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Unofficial Transcript Radio #4

Don’t pursue the degree if you can’t pay the extremely high fee

by David Koch

Student organizers from the group Free Education Montreal held a debate on March 30, bringing together students, researchers, and the president of Concordia University. They grappled with some big questions about the future of post-secondary education: what should be its role in society? Who should pay for the cost of education? And how will tuition hikes impact accessibility?

The debate took place just hours after the Quebec government tabled its latest budget, which announced that tuition for Quebec university students will continue to rise in 2012.

Along with Concordia President Judith Woodsworth, panellists included sociology professor Daniel Dagenais and PhD candidate Eric Martin, who works with the research group IRIS.

Organizers said they had also invited public figures who, along with ex-Premier Lucien Bouchard, recently signed a declaration calling for dramatic tuition increases in Quebec. However, they declined to participate in the discussion.

Splitting the difference

Woodsworth suggested that, since the benefits of post-secondary education are split between the individual and the larger society, the costs of funding should be divided as well.

“Over the course of a lifetime, on average… a university graduate will earn a million dollars more than a high school graduate,” Woodsworth said.

She also noted that university graduates enjoy better health and higher job satisfaction than high school graduates.

“If you look at the other side of the coin, we are here to serve society,” she said, arguing that universities contribute substantially to the political, cultural and economic life of society.

While she did not condemn the government for raising tuition, she criticized Charest for failing to increase subsidies to universities.

“The provincial budgets in the other provinces that came out in the last week – Manitoba, Saskatchewan, Ontario, Nova Scotia – all of those provinces made education a priority, ” she said.

“They increased funding to education by several hundred million dollars. They increased money for student assistance, and they allowed tuition increases.”

She said that the Charest government had “turned a blind eye” to education.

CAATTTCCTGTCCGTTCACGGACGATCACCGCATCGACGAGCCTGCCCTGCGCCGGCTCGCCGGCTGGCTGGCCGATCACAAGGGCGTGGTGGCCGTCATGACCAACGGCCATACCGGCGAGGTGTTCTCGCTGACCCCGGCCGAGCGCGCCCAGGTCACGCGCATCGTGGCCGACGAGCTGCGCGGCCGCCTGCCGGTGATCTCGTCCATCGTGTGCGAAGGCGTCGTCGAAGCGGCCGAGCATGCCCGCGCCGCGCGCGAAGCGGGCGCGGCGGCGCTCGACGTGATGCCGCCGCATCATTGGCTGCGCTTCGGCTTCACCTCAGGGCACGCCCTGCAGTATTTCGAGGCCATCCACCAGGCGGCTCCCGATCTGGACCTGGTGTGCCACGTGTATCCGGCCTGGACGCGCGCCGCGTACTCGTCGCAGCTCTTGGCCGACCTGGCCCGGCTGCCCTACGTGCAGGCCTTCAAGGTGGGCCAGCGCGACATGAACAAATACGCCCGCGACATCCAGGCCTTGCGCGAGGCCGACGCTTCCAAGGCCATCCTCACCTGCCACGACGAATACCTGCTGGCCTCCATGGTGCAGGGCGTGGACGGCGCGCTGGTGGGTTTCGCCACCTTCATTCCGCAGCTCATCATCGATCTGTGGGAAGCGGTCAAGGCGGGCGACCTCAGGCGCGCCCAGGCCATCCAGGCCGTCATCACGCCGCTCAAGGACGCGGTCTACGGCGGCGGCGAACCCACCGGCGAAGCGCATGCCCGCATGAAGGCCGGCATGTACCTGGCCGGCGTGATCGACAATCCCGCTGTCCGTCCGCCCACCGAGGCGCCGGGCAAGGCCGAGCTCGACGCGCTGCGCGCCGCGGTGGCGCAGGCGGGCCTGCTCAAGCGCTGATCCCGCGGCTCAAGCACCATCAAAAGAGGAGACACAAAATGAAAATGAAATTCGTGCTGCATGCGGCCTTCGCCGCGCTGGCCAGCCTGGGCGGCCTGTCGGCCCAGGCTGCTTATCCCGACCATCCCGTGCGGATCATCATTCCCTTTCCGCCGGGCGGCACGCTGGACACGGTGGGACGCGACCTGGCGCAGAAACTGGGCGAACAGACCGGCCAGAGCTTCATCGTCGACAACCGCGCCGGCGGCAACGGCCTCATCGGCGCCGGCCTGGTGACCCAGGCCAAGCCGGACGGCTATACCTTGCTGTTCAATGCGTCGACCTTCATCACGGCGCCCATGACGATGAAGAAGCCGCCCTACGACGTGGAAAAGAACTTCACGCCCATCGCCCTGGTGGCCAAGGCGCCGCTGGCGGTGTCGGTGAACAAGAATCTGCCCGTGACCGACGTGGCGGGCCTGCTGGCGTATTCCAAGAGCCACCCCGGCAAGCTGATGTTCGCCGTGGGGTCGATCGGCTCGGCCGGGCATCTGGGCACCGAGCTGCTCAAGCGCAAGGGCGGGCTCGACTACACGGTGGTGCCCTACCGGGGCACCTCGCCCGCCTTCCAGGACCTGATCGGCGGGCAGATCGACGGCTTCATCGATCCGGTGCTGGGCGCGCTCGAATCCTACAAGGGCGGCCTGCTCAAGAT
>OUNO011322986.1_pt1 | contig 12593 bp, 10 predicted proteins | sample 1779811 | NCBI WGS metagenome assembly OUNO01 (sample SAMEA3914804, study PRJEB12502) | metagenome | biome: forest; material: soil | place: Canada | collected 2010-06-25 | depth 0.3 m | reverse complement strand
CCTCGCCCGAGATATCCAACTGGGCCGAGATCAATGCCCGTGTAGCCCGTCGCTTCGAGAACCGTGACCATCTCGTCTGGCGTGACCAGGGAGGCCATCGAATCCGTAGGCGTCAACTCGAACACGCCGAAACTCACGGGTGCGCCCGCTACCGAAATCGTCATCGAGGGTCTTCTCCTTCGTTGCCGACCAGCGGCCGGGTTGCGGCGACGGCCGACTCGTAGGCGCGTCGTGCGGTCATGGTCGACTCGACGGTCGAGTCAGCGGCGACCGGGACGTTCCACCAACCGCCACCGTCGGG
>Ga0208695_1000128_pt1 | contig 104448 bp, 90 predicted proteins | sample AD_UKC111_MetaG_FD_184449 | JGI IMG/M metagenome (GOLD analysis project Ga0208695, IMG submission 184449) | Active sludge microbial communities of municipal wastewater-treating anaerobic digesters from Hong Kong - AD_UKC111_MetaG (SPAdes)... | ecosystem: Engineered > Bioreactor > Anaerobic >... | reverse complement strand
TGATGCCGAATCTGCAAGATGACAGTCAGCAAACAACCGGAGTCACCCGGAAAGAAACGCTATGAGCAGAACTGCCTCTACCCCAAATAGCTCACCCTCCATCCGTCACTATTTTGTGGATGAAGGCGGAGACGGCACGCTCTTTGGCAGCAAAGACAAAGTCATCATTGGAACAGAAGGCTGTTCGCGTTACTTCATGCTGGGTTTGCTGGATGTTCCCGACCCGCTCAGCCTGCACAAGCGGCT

Class(room) struggle

Eric Martin insisted that the key question is whether universities are public or private institutions.

If universities are public in nature, he said, then state funding is necessary to protect their independence from the sway of the private sector.

He described the increased presence of private business in universities as “a gangrene” that is attaining across the Western world, as research becomes geared increasingly towards the interests of profit-oriented corporations.

According to research by IRIS, the Quebec government could establish free tuition by investing between 500 million and one billion dollars into the post-secondary education system. That money could be secured by eliminating tax cuts to the rich, according to Martin.

The narrowing of reflection

Daniel Dagenais drew applause from the crowd when he said that students should “solemnly declare” that they are willing to pay as much for education as ex-premier Lucien Bouchard did in 1965. Students should insist on low tuition and increased subsidies from the government, according to Dagenais.

His comment was prompted by Bouchard’s high-profile proposal that Quebec should allow massive increases in tuition rates.

Dagenais argued that  universities are becoming too dependent on private research money. This process, he said, is eroding their historical mission, which he defined as the synthesis and transmission of knowledge.

“The narrow definition of reflection that [privately funded] research actually enforces is a threat to the synthesis of knowledge,” he said. “I’m sorry, universities will not be put at the service of the private spirit, [to] produce money for business.”

Higher prices for higher education

Woodsworth and Martin clashed about whether higher tuition would make education less accessible.

“From 1989 to 1993, tuition fees tripled in Quebec,” Woodsworth said. “They went from $547 to $1668 dollars a year. At that time, university enrollment actually increased substantially. It’s counter-intuitive.”

“Increased tuition in itself will not discourage people,” she said, emphasizing that financial aid mechanisms such as student loans must be available for disadvantaged students.

This is not enough, according to Martin.

“Even with these loans, we see people behaving differently, especially people from low income and middle-class families,” he said. “They tend to take shorter programs, because they will cost less in the end.”

“If you’re very poor, I tell you, if I offer you a loan for $50,000 or $100,000, it’s probably not very appetizing.”

Report by David Koch. The Unofficial Transcript is made possible with funding from the Canadian Federation of Students-Quebec (CFSQ).

Music in this episode includes clips from “Radio Nowhere” by Ethnomite Pux. This song is licensed under Creative Commons Attribution-Sharealike 2.5

Hungry for more debate? Watch the Free Education Montreal website for a series of upcoming discussions on the future of education in Quebec.

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